We pulled off in a parking lot next to a private settlement at Lipari's southern tip, where we got a breathtaking glimpse of Vulcano. The fissures around the crater of this still-active volcano were releasing columns of sulfur fumes, which we could see. In front of the main island of Vulcano is a level area known as Vulcanello. About 2000 years ago, a volcanic eruption created this area of the island. All around us, volcanism is still changing the landscape.

By the time Pasquale left us off in Lipari's historic center, we had already explored nearly the entire island. Having a tour guide who is also an island native give you the rundown is the best way to get to know Lipari. After a pleasant tour around town, Claudia and I stopped for lunch at an outdoor restaurant on the square near Marina Corta before beginning our journey back to our sailboat.

We left Lipari around 3 in the afternoon and headed toward Vulcano. Francesco, our boat's skipper, sailed us by some fascinating rock formations on Lipari's southern coast. In front of Lipari, a group of tall, solitary boulders rose up out of the water, and one of these juts up into the air like a praying pope. We sailed around the island to its eastern side and anchored in the bay in front of Porto di Levante, the only port of entry. There were a number of sailboats anchored off the coast of the island and a number of ferry boats entering and leaving the harbor.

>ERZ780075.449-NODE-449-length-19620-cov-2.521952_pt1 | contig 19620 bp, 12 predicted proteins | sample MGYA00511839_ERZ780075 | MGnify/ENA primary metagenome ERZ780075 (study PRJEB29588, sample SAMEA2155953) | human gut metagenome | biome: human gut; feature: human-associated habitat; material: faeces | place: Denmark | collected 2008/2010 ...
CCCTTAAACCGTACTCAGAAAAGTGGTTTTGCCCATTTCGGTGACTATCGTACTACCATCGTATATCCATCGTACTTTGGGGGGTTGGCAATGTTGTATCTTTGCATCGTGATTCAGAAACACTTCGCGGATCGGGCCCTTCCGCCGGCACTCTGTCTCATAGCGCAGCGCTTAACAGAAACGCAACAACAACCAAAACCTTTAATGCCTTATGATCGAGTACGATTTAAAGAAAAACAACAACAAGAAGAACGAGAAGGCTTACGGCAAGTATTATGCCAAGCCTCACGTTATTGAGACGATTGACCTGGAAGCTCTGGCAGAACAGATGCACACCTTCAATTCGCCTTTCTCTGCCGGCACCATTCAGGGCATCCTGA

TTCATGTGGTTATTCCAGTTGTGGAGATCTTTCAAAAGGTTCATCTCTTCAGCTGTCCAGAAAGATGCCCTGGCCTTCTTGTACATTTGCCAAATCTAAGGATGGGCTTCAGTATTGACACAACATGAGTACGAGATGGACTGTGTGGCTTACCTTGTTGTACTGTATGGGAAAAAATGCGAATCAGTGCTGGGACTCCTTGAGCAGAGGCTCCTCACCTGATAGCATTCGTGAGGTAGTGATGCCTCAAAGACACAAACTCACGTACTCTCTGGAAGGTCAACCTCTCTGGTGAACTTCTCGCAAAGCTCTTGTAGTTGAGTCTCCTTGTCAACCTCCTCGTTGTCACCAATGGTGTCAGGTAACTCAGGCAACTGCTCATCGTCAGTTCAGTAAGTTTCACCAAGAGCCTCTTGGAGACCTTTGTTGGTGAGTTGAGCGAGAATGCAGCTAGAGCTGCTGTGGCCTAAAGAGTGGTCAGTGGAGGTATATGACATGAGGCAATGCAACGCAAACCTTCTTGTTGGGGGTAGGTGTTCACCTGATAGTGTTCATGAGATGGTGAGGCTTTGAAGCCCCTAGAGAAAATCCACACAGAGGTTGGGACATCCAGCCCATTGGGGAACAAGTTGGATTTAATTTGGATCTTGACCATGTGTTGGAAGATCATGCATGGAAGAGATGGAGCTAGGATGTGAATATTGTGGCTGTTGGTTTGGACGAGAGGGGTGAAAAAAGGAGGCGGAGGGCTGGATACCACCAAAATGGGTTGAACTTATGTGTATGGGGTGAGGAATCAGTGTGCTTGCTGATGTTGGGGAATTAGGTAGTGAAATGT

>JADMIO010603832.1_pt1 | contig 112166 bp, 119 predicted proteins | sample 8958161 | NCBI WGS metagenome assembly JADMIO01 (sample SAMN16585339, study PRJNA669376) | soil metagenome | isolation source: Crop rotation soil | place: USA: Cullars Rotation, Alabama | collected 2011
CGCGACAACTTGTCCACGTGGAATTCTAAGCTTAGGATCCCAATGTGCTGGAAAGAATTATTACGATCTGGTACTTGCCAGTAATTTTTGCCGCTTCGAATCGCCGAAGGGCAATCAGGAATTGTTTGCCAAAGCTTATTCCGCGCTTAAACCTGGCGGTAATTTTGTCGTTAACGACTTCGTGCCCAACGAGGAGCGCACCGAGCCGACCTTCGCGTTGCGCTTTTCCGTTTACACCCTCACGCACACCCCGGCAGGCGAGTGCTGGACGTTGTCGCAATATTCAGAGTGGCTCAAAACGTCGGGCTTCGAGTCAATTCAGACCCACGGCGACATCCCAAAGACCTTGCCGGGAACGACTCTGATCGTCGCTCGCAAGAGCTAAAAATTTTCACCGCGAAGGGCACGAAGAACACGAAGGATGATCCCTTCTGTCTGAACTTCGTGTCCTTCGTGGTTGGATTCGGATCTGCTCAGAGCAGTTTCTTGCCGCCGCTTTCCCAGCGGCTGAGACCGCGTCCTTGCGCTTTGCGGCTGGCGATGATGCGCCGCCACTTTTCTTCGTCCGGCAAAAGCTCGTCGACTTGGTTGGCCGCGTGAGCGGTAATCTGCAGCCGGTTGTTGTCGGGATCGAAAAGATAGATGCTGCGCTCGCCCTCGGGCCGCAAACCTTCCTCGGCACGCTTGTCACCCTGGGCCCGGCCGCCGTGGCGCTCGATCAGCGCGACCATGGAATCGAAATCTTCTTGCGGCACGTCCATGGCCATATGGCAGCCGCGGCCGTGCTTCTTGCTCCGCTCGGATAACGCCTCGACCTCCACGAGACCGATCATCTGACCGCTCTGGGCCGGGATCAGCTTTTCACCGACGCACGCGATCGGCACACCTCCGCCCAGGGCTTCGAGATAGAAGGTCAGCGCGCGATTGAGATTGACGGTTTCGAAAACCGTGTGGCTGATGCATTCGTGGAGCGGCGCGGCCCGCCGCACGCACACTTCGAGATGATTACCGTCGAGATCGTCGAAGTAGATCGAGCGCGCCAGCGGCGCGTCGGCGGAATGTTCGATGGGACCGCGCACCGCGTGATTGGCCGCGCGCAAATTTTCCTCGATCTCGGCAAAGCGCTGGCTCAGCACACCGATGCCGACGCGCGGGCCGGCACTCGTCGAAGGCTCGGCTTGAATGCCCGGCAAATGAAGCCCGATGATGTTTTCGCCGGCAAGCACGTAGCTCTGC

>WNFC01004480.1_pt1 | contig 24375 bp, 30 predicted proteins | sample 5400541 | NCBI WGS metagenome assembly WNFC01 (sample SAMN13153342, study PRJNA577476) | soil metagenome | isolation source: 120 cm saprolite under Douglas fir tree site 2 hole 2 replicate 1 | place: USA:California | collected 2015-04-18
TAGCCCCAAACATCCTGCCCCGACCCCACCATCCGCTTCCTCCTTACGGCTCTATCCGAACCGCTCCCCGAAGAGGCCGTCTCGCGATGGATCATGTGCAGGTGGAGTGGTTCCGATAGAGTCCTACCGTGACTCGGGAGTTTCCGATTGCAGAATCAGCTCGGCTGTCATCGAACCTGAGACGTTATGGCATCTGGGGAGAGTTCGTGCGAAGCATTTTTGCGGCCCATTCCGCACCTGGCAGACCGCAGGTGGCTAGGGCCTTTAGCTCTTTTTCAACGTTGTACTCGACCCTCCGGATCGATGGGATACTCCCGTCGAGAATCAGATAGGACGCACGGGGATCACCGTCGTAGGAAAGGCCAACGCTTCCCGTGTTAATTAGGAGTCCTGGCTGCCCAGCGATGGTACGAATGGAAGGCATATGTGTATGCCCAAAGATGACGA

For the next two hours in the late afternoon, Claudia, Agnieszka, and I studied Italian grammar principles such as the Condizionale and the Congiuntivo under the direction of Franco, our professional teacher. If you want to learn Italian, you won't find a more inspiring setting than a sailboat in a picturesque bay in Southern Italy.

So far, the best part of our sailing trip has been the near-perfect immersion in Italian that we've had thanks to our constant exposure to the language and the fact that both of our professors speak only Italian with us. The learning process is extremely intensive and rapid, and the concept comes as close to total immersion as one can imagine.

We stayed out on the boat for the night, taking in the gorgeous sunset that painted the sky pink and purple. Following supper, we retired to the deck, where we were serenaded by Agnieszka, a talented singer, and Franco, an accomplished guitarist.

It was a fantastic, almost religious experience to sit on a sailboat at night in the beautiful bay of Vulcano, surrounded by candlelight, and listen to the moving music of two talented artists. As much as I knew that tomorrow would be our last day of sailing, I didn't want this moment to end.